The Immigration System at Work: A Good (i.e., Terrible) Case History

By David North on May 8, 2013

While doing some research on the massive misuse of affidavits in the agricultural worker part of the IRCA amnesty – scores, perhaps hundreds of thousands of fraudulent applicants got legalized this way – I stumbled on this example of our immigration system at work.

Below is the cover page of the decision on this case made by the Office of Administrative Appeals (AAO), a unit within USCIS, which, in turn, if you believe the document, is within the "U.SiDepartmen! ef Homeland Seeuriry".

The clerical errors in this case, however, are just the tip of the iceberg, because, as you get deeper into this case from the last amnesty program, one finds numerous problems – some deeply significant, others less so.

To back up a bit, an illegal alien (whose name was deleted by AAO, as is its wont) tried to obtain legalization under the Immigration Reform and Control Act of 1986 (IRCA) even though she was not eligible. The alien apparently did so by buying an affidavit from an apparently small agricultural operation in New Jersey saying that the alien had worked on the farm for more than 90 days, and thus was eligible for a green card. Unfortunately for the illegal in this case, according to a 1998 New York Times story the farmer, Royal Crest Meats, had sold 1,400 of these phony affidavits and the Immigration and Naturalization Service (INS) was alert enough (at that time) to notice such massive flows of documents from a single source.

(I had, incidentally, worked in Trenton some 20 years earlier, in a job partially related to farm labor, and even then there were few big farms with Trenton mailing addresses, certainly none with 1,400 workers.)

So the farm was raided by INS agents, the alien's application was denied at the staff level, and AAO subsequently did the right thing, and confirmed the denial.

What can be learned from this case? Several things.

In the first place it is a bad idea to rest something as significant as legal presence on an affidavit alone, certainly not an affidavit that was not checked thoroughly at the time. In this case, I suspect that the alien lost out because she bought the phony document from the wrong vendor – someone in an urban area claiming 1,400 alien farm workers. Had the alien chosen her fraud partner more carefully she probably would have gotten away with it.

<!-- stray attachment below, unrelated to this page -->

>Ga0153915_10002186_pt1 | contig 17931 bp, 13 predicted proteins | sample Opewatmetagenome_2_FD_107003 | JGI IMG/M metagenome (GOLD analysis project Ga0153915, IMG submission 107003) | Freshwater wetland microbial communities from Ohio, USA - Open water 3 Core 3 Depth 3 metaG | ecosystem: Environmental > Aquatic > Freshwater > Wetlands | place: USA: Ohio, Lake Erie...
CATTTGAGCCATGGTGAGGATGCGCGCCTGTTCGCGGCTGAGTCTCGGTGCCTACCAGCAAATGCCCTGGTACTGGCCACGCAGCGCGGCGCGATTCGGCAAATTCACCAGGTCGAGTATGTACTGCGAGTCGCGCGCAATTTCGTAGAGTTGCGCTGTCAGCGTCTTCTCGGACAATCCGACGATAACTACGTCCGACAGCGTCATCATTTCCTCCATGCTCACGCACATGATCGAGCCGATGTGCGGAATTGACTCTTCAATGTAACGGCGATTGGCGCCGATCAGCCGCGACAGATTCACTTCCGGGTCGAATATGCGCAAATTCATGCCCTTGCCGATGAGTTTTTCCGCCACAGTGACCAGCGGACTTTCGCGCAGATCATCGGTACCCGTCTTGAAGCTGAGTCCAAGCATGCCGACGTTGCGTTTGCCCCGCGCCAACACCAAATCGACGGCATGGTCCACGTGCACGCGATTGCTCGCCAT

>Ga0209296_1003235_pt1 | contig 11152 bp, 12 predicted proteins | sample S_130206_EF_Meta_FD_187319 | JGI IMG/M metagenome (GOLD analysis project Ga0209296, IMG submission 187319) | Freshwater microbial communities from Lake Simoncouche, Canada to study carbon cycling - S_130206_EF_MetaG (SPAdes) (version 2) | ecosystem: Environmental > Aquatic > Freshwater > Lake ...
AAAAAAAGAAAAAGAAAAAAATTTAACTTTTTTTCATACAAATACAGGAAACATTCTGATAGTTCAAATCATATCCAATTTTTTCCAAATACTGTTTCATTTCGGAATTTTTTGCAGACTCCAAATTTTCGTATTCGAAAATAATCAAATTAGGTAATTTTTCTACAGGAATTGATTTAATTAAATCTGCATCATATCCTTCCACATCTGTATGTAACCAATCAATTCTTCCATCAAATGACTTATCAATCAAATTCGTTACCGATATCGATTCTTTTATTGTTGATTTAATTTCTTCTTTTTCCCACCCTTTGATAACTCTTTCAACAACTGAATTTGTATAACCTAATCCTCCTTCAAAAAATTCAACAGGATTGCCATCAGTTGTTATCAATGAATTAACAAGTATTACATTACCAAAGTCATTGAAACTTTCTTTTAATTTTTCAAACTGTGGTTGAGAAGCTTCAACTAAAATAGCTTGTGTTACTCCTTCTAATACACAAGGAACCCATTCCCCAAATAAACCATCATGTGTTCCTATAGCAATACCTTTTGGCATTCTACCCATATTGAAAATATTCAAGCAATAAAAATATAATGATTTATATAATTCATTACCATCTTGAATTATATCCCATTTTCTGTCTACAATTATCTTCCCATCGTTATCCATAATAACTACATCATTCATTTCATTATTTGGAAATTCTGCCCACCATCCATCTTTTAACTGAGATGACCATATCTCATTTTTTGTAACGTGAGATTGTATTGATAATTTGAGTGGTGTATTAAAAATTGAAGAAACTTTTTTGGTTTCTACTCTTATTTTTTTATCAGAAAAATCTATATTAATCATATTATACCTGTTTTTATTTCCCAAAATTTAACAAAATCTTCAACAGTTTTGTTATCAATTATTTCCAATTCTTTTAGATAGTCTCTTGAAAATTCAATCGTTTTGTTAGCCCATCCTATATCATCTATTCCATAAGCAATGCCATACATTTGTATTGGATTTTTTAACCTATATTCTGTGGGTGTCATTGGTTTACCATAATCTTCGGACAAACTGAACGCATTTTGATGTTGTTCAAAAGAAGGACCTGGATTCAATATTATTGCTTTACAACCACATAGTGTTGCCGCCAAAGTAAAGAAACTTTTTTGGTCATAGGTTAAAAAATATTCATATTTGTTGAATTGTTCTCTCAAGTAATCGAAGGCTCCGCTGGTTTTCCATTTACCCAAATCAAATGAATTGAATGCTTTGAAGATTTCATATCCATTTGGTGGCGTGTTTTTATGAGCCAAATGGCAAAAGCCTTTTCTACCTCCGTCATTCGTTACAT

Second, and equally broadly, it is a terrible public policy to give illegal alien farm workers a special, much easier, path to legal status, as was the case with the Special Agricultural Workers (SAW) in the IRCA program and would be the case again were S.744 to be passed in its current form. Fraud blooms where application requirements are easier, as was the case with the SAWs.

Third, as the AAO decision of October 31, 2006, indicates, amnesties are forever. A federal court decision re-opened the SAW's decision-making process, and previously rejected SAW applications were revived and a lingering few of them are still producing green cards as shown in the most recent Yearbook of Immigration Statistics.

Fourth, even under the then-solid leadership of the late Alan Nelson, the Reagan administration's commissioner of the INS, there were limitations on enforcement resources and a sometimes casual attitude of enforcement agents, as the fourth paragraph in the Times article below shows:

The largest of the operations was said to have been at Royal Crest Meats, where Federal agents reportedly seized evidence that affidavits had been supplied to 1,400 illegal aliens.

Several thousand other applications said to have been filled out on behalf of aliens were also found on the site, along with a .25-caliber pistol, which Mr. Greenfield called "a Saturday night special."

During that raid, Mr. Greenfield said, dozens of illegal aliens arrived at the site, attempting to buy documents.

"We took in $10,000 and made a few arrests," he said. "Then we became so inundated with people that one of our agents got sick of it all, flashed his badge at a carload of obvious illegals and told them to get lost."

Agents also allegedly seized 364 affidavits on Mrs. Gervasoni's five-acre farm.

"That's a lot of people to work five acres," Mr. Greenfield said.

Greenfield was the INS official who was the source of the story and Mrs. Gervasoni a farm operator who was also charged with selling fraudulent affidavits.

The last, and least of, these lessons relate to the ongoing foolishness of AAO regarding privacy in the reporting of its decisions. It routinely blocks out the names of the aliens in its decisions, the names of the aliens' lawyers, and does not disclose the name of the decision-maker, unlike the disclosure standards of federal courts.

This policy is sometimes modified by the ineptitude of the clerical staff, whose skills are illustrated not only on the cover page shown above but also by their failure to eliminate the name of Royal Crest Meats in the text, as AAO policy demands. These practices have been described in previous blogs, such as this one.

The full text of the AAO decision in the Royal Crest case, or what is left of it after the redactions, can be seen here.